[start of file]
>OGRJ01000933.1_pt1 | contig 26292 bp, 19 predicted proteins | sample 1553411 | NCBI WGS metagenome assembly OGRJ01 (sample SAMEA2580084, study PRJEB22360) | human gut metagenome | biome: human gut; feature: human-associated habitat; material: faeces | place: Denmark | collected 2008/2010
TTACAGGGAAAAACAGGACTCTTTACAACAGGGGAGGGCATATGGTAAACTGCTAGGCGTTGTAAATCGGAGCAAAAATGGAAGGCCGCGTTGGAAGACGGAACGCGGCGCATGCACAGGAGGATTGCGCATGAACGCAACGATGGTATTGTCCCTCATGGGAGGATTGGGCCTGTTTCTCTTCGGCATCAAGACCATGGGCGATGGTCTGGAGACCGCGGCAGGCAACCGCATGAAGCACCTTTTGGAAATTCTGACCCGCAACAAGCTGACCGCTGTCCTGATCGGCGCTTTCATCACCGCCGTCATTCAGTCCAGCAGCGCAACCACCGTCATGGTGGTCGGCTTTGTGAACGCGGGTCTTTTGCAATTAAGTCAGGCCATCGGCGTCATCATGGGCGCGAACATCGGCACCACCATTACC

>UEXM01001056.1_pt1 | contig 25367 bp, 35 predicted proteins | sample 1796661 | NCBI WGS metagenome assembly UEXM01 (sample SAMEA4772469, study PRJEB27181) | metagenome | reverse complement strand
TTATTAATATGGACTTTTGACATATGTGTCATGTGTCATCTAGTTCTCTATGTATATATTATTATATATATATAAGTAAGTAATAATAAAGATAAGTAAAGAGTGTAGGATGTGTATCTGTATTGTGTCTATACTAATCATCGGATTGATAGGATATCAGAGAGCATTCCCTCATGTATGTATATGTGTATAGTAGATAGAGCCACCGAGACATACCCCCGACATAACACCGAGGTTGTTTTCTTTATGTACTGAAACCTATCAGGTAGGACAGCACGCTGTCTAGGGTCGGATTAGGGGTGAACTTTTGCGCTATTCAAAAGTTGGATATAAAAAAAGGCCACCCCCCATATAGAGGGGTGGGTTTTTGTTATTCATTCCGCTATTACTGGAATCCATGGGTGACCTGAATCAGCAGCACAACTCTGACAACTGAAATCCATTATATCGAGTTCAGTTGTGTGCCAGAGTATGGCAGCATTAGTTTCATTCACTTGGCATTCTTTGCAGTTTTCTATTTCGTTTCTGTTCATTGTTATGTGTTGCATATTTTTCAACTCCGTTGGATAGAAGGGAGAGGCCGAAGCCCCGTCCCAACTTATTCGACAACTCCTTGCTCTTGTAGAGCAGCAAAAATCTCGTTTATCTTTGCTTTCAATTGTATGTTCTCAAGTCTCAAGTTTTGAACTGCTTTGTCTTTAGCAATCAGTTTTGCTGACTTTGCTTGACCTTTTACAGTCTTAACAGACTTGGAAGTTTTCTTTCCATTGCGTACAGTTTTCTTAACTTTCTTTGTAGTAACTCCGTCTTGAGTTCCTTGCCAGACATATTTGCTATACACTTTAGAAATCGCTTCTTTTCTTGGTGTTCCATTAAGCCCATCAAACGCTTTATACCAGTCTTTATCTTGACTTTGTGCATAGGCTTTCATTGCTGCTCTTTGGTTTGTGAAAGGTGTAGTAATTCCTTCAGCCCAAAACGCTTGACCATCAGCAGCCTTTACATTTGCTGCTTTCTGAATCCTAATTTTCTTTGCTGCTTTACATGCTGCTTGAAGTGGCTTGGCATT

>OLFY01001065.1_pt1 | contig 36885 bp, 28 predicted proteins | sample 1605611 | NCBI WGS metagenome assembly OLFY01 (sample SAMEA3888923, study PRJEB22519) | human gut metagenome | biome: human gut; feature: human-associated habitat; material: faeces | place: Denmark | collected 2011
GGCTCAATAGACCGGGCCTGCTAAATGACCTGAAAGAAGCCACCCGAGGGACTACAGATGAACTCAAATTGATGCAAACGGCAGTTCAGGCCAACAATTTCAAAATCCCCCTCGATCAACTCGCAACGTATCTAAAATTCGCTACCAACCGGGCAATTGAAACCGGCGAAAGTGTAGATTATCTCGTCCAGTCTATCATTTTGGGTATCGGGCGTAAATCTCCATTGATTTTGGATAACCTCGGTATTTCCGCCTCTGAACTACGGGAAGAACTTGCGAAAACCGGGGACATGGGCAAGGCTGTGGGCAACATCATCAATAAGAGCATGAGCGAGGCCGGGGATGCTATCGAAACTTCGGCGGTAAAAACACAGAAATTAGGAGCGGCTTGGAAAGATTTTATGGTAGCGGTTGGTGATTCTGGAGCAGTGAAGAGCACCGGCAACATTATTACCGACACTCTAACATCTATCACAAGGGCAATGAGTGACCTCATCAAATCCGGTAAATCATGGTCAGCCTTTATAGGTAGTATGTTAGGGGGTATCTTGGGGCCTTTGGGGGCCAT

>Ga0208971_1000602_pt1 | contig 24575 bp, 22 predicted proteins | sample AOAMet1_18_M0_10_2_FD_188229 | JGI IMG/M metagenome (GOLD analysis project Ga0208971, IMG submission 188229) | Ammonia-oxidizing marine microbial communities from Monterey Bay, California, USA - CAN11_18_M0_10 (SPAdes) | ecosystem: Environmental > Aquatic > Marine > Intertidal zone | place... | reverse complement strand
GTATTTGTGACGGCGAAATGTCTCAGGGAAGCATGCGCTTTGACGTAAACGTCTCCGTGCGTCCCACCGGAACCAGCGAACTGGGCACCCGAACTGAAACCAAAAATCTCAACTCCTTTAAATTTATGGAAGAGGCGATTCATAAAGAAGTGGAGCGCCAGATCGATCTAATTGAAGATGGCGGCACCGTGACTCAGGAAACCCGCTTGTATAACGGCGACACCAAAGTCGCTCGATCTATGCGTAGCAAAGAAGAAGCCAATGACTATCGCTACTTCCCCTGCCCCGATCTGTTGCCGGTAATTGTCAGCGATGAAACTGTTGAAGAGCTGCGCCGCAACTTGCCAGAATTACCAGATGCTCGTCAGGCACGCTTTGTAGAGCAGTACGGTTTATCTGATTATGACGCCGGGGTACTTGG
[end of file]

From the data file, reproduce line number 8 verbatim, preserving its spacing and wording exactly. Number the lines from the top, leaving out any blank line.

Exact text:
GTATTTGTGACGGCGAAATGTCTCAGGGAAGCATGCGCTTTGACGTAAACGTCTCCGTGCGTCCCACCGGAACCAGCGAACTGGGCACCCGAACTGAAACCAAAAATCTCAACTCCTTTAAATTTATGGAAGAGGCGATTCATAAAGAAGTGGAGCGCCAGATCGATCTAATTGAAGATGGCGGCACCGTGACTCAGGAAACCCGCTTGTATAACGGCGACACCAAAGTCGCTCGATCTATGCGTAGCAAAGAAGAAGCCAATGACTATCGCTACTTCCCCTGCCCCGATCTGTTGCCGGTAATTGTCAGCGATGAAACTGTTGAAGAGCTGCGCCGCAACTTGCCAGAATTACCAGATGCTCGTCAGGCACGCTTTGTAGAGCAGTACGGTTTATCTGATTATGACGCCGGGGTACTTGG